The Pirates' last salvo went a long way: Pedro Alvarez led off the eighth with a 457-foot homer off lefty reliever Javier Lopez, but all that did -- besides awe witnesses -- was cut into the final margin.
The loss ended the season's fourth four-game winning streak by a team that has yet to make it to five. That might reflect the unavoidable fact of always having a weak link in the five-man starting rotation, which at the moment is Erik Bedard.
"We'll look at some tape, try to help him figure out some things over the [All-Star] break," Hurdle said of the veteran lefty, who for the fourth time in seven starts could not make it through five innings. Asked whether he might already have some idea of what those things are, the manager admitted, "I do have some thoughts, which we'll share with him first."
Bedard on Friday was quite charitable with the 3-0 lead the Pirates had presented him.
The Giants thus attempted to tighten up two races, the one they trailed by a game and a half and the one the Pirates led by two games.
The small picture was as compelling. After shadowing each other atop the NL batting charts for weeks, Pirates center fielder Andrew McCutchen and Giants left fielder Melky Cabrera got some face time.
Although the averages of both officially rounded off to .356, the two began the night a ridiculous .00011 apart, with McCutchen leading at .35593 and Cabrera at .35582.
The Bucs won that battle, if not the war.
After a 3-for-5 night that included two RBIs, McCutchen was at .360.
Cabrera also drove in two, but had "only" two hits in four at-bats to finish at .358.
McCutchen's teammates appear as stunned and impressed by his performance as are outside observers. Pick a context -- batting .550 in July after earning June Player of the Month honors, 17 hits in his last seven games, 27 hits in his last 52 at-bats against left-handers, a dozen games with three-plus hits -- and McCutchen is in his own orbit.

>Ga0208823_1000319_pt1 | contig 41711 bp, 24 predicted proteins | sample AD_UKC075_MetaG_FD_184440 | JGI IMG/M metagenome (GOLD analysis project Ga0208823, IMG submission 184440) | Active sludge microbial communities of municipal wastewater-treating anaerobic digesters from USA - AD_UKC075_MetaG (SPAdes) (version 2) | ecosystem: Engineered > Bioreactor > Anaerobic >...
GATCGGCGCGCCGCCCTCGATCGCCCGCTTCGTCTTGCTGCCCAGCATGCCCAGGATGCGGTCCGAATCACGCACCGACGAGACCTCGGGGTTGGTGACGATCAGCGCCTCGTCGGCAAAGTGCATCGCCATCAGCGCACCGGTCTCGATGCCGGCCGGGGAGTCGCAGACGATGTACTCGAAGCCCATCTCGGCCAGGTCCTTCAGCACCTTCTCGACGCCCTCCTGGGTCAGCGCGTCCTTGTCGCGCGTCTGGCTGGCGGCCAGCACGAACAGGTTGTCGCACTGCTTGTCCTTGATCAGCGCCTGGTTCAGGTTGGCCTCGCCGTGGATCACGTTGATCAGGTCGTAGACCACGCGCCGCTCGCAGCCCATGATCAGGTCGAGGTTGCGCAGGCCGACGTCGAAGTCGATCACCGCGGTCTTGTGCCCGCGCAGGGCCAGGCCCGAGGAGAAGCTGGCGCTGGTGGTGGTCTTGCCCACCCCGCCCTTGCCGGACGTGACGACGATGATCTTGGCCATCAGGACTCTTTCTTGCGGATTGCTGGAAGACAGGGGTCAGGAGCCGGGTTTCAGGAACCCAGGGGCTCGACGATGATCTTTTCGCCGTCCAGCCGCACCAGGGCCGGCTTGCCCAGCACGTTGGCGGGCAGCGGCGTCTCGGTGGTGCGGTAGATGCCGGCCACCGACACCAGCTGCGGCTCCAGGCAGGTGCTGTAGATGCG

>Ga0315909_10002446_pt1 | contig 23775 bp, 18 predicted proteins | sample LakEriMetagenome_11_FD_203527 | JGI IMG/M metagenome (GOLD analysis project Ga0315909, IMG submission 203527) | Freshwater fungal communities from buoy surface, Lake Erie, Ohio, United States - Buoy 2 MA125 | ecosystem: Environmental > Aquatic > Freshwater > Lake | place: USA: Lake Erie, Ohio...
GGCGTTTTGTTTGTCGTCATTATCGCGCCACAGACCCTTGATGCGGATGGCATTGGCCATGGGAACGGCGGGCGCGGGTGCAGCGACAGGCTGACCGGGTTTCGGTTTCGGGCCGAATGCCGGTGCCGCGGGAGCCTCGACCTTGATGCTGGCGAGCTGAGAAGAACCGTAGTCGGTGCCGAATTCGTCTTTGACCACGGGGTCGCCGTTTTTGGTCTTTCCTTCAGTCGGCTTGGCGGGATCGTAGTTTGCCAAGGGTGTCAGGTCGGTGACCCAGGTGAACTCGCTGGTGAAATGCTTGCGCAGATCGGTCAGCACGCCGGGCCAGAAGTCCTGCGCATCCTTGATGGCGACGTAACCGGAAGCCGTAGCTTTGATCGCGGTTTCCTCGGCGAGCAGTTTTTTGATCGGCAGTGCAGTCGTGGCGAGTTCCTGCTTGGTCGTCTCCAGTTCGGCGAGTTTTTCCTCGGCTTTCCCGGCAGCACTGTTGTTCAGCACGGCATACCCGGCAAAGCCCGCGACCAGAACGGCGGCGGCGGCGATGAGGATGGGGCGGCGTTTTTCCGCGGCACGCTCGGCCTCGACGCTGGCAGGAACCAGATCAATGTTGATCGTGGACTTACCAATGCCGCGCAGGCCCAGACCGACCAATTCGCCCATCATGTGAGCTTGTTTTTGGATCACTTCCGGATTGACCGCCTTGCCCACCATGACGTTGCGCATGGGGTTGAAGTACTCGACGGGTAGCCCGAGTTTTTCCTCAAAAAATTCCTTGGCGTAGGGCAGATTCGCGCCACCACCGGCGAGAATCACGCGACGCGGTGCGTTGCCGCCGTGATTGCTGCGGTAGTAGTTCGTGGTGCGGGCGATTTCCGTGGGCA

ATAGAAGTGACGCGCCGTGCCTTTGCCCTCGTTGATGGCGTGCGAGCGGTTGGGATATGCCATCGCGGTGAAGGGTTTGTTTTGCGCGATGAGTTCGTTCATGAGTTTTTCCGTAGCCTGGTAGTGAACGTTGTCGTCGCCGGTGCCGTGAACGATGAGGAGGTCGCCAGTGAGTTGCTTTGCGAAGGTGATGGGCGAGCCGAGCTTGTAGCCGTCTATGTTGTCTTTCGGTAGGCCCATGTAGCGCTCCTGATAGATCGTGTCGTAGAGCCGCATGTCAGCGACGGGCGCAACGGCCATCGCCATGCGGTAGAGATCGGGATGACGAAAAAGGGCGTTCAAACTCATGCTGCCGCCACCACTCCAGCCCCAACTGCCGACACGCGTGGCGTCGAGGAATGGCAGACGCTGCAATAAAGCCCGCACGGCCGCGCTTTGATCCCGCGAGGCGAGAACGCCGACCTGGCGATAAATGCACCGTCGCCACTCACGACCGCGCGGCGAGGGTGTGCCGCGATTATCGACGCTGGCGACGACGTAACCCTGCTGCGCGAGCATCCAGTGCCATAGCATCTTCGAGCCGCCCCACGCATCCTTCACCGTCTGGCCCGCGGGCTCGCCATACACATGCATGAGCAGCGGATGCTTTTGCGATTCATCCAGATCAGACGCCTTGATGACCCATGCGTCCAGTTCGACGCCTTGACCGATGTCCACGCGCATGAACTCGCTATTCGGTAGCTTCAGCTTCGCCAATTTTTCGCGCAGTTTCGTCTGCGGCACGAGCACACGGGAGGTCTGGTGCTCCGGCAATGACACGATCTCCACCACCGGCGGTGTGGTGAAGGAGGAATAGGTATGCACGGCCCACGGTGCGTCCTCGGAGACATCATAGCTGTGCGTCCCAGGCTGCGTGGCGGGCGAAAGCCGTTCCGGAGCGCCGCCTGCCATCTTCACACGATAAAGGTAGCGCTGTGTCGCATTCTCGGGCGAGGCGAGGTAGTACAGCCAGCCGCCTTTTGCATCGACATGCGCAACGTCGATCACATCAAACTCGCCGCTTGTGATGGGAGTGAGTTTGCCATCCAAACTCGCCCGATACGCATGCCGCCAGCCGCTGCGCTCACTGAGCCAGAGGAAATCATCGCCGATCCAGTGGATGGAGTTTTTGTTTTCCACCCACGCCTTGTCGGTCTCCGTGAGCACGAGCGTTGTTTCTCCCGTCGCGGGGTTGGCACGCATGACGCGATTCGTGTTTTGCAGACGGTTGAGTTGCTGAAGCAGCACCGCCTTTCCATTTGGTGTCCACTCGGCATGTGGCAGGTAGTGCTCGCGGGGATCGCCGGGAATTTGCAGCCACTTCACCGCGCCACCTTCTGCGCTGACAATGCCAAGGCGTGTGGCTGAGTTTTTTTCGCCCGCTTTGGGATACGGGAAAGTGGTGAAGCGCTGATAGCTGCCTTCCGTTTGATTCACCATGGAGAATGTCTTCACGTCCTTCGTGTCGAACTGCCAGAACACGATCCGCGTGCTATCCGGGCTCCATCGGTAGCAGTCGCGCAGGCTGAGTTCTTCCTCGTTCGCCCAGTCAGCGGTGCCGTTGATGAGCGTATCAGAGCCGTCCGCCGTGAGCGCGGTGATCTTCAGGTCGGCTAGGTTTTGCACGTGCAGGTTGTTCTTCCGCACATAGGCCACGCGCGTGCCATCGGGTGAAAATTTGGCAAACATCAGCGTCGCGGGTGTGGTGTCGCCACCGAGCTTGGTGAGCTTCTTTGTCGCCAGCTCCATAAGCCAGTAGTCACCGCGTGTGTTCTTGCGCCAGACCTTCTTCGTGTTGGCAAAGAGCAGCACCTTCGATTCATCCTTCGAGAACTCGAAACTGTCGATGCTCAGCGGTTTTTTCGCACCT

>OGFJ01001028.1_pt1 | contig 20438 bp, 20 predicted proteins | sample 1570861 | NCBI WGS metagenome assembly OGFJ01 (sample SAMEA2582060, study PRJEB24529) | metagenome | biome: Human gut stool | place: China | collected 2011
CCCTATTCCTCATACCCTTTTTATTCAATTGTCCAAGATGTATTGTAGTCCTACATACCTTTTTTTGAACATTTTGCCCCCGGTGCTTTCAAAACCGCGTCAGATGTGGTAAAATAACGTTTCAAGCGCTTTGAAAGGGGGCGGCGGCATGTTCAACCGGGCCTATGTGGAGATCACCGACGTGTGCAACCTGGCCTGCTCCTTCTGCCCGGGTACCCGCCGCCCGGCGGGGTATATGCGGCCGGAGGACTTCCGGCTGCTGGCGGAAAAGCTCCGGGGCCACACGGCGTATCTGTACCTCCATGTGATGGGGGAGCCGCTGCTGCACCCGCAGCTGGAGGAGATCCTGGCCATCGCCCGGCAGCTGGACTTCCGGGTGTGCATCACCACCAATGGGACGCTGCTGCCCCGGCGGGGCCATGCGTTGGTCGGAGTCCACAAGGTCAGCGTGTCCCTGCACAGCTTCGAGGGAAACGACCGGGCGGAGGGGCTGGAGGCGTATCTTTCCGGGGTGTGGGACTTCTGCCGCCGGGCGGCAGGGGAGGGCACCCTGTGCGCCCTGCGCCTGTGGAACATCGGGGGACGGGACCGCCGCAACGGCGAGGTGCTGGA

"Me and McCutchen are from the same class [of 2005] out of high school, and to see where he's at is pretty outstanding," said Alvarez, who tied McCutchen for the team lead with his 16th homer. "I just hope that he can keep going, because we're feeding off his energy. It's been a lot of fun to play alongside him."
Before pulling their first-inning punches, the Bucs pushed across a quick run for a 1-0 lead. They began the game with three consecutive singles, by Josh Harrison, Drew Sutton and McCutchen -- the last good for his 55th RBI.
Harrison, getting a start at short and atop the lineup, lit the fuse again in the third. He led off with a walk and, one out later, scored when McCutchen's drive found the 410-foot nook in left-center for a triple. Neil Walker's double delivered McCutchen for a 3-0 lead.
Bedard entered the fourth with a no-hitter -- having retired nine straight after a game-opening walk of Justin Christian -- but never got out of it.
"We saw him really improve after the leadoff walk," Hurdle said. "The second and third were very crisp. The fourth was bad all around."
Precisely what the Giants did -- bat around. Ryan Theriot sent an RBI double to right-center and scored on Cabrera's game-tying homer, which cleared the bases but not Bedard's plate.
"Rod [catcher Barajas] was going down to block it; it was going to go in the dirt," Bedard said of the 1-and-0 curve to Cabrera. "But he hit a home run on it."
Bedard had a slightly different evaluation of that pitch than did his manager, who had said that breaking pitch was something the pitcher "probably wanted lower."
"They're not just cashing it in and sitting back, waiting for something to happen," said the beneficiary of the rally, southpaw Barry Zito. "They're making it happen. That home run Melky hit was a huge lift for the team, and everyone else added in their spots."
A run-scoring single by Hector Sanchez gave the Giants their first lead at 4-3, and they added to it when Harrison let Joaquin Arias' grounder carom off his glove and into left for an error.
"The guys bounced back good," said Giants manger Bruce Bochy. "They got an early lead, but the club did a great job of putting together a big inning."
Bedard retired Zito on a sacrifice bunt, then his 3 2/3-inning start was over. He needed 37 pitches just to get through two-thirds of that fourth inning.
Casey McGehee's sixth homer in the fifth reduced Zito's lead to 5-4 but, after 2 1/3 hitless innings by Chris Resop, Juan Cruz surrendered Theriot's sacrifice fly in the seventh to reset the San Francisco lead at 6-4.